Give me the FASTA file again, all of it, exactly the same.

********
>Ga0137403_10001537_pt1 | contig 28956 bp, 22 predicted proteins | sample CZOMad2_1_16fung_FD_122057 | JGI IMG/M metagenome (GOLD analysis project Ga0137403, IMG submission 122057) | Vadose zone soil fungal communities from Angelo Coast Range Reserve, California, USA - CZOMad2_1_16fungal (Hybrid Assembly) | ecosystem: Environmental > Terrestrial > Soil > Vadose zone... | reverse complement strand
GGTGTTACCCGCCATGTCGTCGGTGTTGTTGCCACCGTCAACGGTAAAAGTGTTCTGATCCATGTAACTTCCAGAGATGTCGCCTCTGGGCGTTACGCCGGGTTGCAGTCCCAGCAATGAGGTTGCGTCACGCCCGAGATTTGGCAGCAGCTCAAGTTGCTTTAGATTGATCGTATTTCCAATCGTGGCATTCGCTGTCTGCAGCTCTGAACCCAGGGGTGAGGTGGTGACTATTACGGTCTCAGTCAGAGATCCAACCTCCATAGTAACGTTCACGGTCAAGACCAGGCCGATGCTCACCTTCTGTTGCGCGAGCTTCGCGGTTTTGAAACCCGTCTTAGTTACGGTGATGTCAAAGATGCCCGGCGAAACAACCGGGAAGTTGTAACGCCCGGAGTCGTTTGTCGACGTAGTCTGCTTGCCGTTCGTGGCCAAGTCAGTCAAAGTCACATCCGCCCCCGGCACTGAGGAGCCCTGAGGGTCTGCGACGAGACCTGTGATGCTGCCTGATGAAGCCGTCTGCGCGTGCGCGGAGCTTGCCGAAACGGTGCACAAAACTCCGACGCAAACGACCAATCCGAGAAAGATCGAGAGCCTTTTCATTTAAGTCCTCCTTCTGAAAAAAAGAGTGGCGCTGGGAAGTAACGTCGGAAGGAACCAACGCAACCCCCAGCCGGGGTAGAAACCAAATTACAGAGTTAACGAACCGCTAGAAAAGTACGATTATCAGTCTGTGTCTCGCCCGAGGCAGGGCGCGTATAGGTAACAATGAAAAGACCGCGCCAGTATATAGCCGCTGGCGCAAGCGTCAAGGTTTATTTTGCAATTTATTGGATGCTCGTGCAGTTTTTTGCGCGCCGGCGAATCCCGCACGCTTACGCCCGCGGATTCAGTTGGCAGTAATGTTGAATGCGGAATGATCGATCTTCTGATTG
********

>Ga0137403_10001537_pt1 | contig 28956 bp, 22 predicted proteins | sample CZOMad2_1_16fung_FD_122057 | JGI IMG/M metagenome (GOLD analysis project Ga0137403, IMG submission 122057) | Vadose zone soil fungal communities from Angelo Coast Range Reserve, California, USA - CZOMad2_1_16fungal (Hybrid Assembly) | ecosystem: Environmental > Terrestrial > Soil > Vadose zone... | reverse complement strand
GGTGTTACCCGCCATGTCGTCGGTGTTGTTGCCACCGTCAACGGTAAAAGTGTTCTGATCCATGTAACTTCCAGAGATGTCGCCTCTGGGCGTTACGCCGGGTTGCAGTCCCAGCAATGAGGTTGCGTCACGCCCGAGATTTGGCAGCAGCTCAAGTTGCTTTAGATTGATCGTATTTCCAATCGTGGCATTCGCTGTCTGCAGCTCTGAACCCAGGGGTGAGGTGGTGACTATTACGGTCTCAGTCAGAGATCCAACCTCCATAGTAACGTTCACGGTCAAGACCAGGCCGATGCTCACCTTCTGTTGCGCGAGCTTCGCGGTTTTGAAACCCGTCTTAGTTACGGTGATGTCAAAGATGCCCGGCGAAACAACCGGGAAGTTGTAACGCCCGGAGTCGTTTGTCGACGTAGTCTGCTTGCCGTTCGTGGCCAAGTCAGTCAAAGTCACATCCGCCCCCGGCACTGAGGAGCCCTGAGGGTCTGCGACGAGACCTGTGATGCTGCCTGATGAAGCCGTCTGCGCGTGCGCGGAGCTTGCCGAAACGGTGCACAAAACTCCGACGCAAACGACCAATCCGAGAAAGATCGAGAGCCTTTTCATTTAAGTCCTCCTTCTGAAAAAAAGAGTGGCGCTGGGAAGTAACGTCGGAAGGAACCAACGCAACCCCCAGCCGGGGTAGAAACCAAATTACAGAGTTAACGAACCGCTAGAAAAGTACGATTATCAGTCTGTGTCTCGCCCGAGGCAGGGCGCGTATAGGTAACAATGAAAAGACCGCGCCAGTATATAGCCGCTGGCGCAAGCGTCAAGGTTTATTTTGCAATTTATTGGATGCTCGTGCAGTTTTTTGCGCGCCGGCGAATCCCGCACGCTTACGCCCGCGGATTCAGTTGGCAGTAATGTTGAATGCGGAATGATCGATCTTCTGATTG